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My family moved 11 times during the 12 years my dad was in the Marine Corps. After he left active duty, we returned to the civilian world, settling in the Baltimore area. Life after the military was supposed to be calm and predictable. Unfortunately, my dad began struggling with post-traumatic stress and an undiagnosed traumatic brain injury.
My mom immediately stepped up as his caregiver. As the oldest child, I was her assistant. Separated from the understanding and support of the Marine Corps community, life became difficult and lonely. At 12 years old, I was completely overwhelmed, and I began to think that my parents would be better off without me.
As a young kid, I remember my dad as fun and energetic. Life at home was filled with fake wrestling matches and tickle fights. However, after he was hit by a violent explosion in Afghanistan, my dad became a different person. He was often confused, irritable and forgetful. Migraines would keep him in bed for days. Worst of all, he no longer seemed interested in being around me, my younger sisters or little brother.
Every day was tense. I would constantly monitor my dad’s moods. If he seemed upset, or on edge, I would stay out of his way and try to keep my siblings quiet. As I got older, I took on more responsibilities. When my mom would run errands, I helped my dad get out of bed, take his medications and make something to eat. I was terrified that he would hurt himself while my mom was out. Even on good days, I could not shake the feeling that something terrible was about to happen.
The stress at home only grew. I began having panic attacks and locking myself in the bathroom, so I was often late for school. In class, I had trouble concentrating. Some days, I might be worrying about how my dad had been stuck in bed for the last two days, or why he was starting to lose consciousness in the middle of conversations. From a lack of awareness and understanding, some school officials began labeling my behavior as troublemaking and problematic, which only increased my parents’ worries.
Not yet a teenager, I broke down. I shut myself in my room and attempted to take my own life. Fortunately, I stopped just before it was too late.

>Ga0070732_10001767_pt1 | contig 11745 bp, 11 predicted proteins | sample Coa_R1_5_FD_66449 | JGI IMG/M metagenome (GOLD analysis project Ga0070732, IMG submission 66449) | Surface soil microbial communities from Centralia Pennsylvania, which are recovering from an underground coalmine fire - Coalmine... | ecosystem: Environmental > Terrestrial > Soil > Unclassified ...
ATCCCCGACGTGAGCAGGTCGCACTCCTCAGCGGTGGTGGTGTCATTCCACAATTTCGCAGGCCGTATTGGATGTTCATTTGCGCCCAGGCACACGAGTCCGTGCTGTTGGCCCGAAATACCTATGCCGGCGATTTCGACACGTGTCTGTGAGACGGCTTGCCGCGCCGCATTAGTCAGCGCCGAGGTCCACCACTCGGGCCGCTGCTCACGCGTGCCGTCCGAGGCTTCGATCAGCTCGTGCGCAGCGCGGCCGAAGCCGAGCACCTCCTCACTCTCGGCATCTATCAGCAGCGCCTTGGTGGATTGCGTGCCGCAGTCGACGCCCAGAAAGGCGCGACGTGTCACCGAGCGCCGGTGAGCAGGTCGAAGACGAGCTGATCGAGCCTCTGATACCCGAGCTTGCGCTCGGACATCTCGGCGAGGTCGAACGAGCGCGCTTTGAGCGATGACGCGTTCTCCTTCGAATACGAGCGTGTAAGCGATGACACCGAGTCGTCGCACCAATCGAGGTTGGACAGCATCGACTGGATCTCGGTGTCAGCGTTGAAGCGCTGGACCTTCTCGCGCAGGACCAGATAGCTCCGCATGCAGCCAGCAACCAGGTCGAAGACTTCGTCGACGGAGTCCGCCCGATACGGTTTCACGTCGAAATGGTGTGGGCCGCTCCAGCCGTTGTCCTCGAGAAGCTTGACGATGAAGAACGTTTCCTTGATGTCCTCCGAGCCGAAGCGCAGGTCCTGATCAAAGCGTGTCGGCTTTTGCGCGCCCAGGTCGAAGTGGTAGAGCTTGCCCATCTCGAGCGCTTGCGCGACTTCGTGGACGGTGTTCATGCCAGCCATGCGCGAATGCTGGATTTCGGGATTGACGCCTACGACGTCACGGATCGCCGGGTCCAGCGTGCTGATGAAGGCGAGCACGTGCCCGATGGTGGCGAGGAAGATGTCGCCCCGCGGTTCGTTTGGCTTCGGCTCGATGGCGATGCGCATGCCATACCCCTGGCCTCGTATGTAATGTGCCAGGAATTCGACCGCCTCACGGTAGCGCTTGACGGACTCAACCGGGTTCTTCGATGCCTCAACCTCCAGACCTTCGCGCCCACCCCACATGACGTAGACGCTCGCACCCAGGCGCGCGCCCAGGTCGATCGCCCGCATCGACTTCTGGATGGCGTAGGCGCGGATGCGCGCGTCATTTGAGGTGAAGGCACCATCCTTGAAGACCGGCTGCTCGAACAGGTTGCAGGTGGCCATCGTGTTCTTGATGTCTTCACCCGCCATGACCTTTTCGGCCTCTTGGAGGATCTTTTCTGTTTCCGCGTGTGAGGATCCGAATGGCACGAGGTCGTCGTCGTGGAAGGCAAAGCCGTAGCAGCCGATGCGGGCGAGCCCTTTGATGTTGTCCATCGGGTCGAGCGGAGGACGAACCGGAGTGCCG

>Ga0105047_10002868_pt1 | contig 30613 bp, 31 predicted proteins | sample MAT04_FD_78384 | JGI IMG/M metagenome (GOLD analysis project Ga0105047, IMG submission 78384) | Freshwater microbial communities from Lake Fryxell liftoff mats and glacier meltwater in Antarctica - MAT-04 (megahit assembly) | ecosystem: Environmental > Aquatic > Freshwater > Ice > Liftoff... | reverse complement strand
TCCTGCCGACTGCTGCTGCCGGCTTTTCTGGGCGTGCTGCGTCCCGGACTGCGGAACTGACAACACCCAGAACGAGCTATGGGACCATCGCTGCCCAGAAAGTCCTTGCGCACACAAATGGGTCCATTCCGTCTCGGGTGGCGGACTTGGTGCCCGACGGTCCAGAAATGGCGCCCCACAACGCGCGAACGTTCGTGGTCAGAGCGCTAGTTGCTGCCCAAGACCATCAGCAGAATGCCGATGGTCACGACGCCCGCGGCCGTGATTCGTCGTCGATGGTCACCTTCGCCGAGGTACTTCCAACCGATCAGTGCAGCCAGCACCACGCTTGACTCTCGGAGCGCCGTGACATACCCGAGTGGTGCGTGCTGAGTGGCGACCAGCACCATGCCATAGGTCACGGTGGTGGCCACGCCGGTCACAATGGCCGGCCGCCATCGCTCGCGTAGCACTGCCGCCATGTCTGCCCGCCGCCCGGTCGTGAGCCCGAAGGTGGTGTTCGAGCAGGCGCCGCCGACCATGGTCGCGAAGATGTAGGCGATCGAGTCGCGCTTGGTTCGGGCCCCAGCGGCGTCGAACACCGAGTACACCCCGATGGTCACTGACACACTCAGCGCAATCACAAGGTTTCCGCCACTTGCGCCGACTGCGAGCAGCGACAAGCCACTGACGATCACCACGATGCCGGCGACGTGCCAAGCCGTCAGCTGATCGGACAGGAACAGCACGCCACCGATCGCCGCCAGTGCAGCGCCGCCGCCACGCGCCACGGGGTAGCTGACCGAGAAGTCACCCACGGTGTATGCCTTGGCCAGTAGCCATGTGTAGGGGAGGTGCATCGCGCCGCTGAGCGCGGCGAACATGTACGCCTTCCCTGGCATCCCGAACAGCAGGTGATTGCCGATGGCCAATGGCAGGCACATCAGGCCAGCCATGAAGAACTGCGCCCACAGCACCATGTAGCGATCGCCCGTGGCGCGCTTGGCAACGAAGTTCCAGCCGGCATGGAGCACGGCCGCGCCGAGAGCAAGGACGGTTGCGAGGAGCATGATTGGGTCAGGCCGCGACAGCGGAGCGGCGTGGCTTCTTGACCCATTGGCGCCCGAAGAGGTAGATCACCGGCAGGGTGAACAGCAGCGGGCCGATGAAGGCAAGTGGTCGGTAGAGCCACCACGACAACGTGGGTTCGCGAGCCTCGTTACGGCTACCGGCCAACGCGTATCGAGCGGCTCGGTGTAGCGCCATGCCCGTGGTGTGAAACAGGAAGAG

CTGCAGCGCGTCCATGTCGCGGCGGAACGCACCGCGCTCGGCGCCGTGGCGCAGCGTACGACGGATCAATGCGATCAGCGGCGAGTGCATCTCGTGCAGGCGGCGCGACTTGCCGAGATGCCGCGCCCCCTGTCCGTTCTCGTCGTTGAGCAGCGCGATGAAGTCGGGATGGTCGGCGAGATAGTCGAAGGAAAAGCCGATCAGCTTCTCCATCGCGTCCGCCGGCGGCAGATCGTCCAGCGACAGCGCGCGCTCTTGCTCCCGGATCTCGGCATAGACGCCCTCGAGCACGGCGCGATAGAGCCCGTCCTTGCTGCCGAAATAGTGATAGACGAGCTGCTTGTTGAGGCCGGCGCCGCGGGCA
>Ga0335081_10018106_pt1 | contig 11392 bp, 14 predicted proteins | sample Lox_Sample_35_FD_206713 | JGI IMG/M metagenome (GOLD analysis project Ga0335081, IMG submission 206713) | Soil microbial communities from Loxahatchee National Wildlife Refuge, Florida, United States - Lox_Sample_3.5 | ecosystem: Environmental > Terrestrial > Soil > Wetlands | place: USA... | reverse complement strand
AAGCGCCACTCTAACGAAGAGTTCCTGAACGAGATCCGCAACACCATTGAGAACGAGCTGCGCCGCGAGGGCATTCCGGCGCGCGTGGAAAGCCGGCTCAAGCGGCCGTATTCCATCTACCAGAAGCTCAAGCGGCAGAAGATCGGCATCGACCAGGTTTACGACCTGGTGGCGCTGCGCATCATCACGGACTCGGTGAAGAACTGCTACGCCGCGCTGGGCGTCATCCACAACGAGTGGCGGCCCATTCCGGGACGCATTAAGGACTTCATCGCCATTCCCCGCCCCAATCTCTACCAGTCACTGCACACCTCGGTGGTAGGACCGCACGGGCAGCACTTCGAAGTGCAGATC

Our nation is beginning to understand that experiences like mine are common among the children of wounded veterans. In November, I attended a Joining Forces event at the White House, representing the Elizabeth Dole Foundation and Wounded Warrior Project’s Hidden Helpers campaign for military caregiver kids. The foundation was releasing the results of the first nationwide study of kids like me, which found that 2.3 million young people live in a home with a wounded or ill member of the military or veteran. An alarming number of these young people manage adult-sized responsibilities, suffer high rates of anxiety and depression, and feel misunderstood by the communities around them.
My dad will likely always struggle with his symptoms, but he is getting better at learning to live with them, and we have a good relationship. And I have recovered from my hardest moments thanks to my family and the resources in Baltimore City, including Kennedy Krieger Institute, Headstrong of Maryland and Sheppard Pratt. At the same time, there are more opportunities to make Baltimore a supportive community for caregiver kids.
Teachers, school administrators and youth coaches could be more flexible with deadlines and schedules for young people caring for a loved one at home. Medical professionals and mental health practitioners could be more aware of the struggles faced by caregiver kids and be better prepared to talk to them about their experiences. Additionally, local governments and nonprofit organizations could look for ways to adapt current services to meet the needs of caregiver families. These families suffer elevated rates of unemployment, underemployment, legal troubles and relationship problems. Addressing these issues would help caregivers with their hardest challenges and create a more stable home life for their kids.
Overall, our community could better support caregiver families if more people understood the lifelong sacrifices we make. Feeling recognized would go a long way in reducing our isolation and anxiety. Most importantly, it would let caregiver kids feel supported in their struggles and assure them that they do not face these challenges alone.
Kristopher Rotenberry is a high school senior in Baltimore County.
Service members and veterans experiencing a mental health emergency can call the Veteran Crisis Line, 1-800-273-8255 and press 1. Help also is available by text, 838255, and via chat at VeteransCrisisLine.net.
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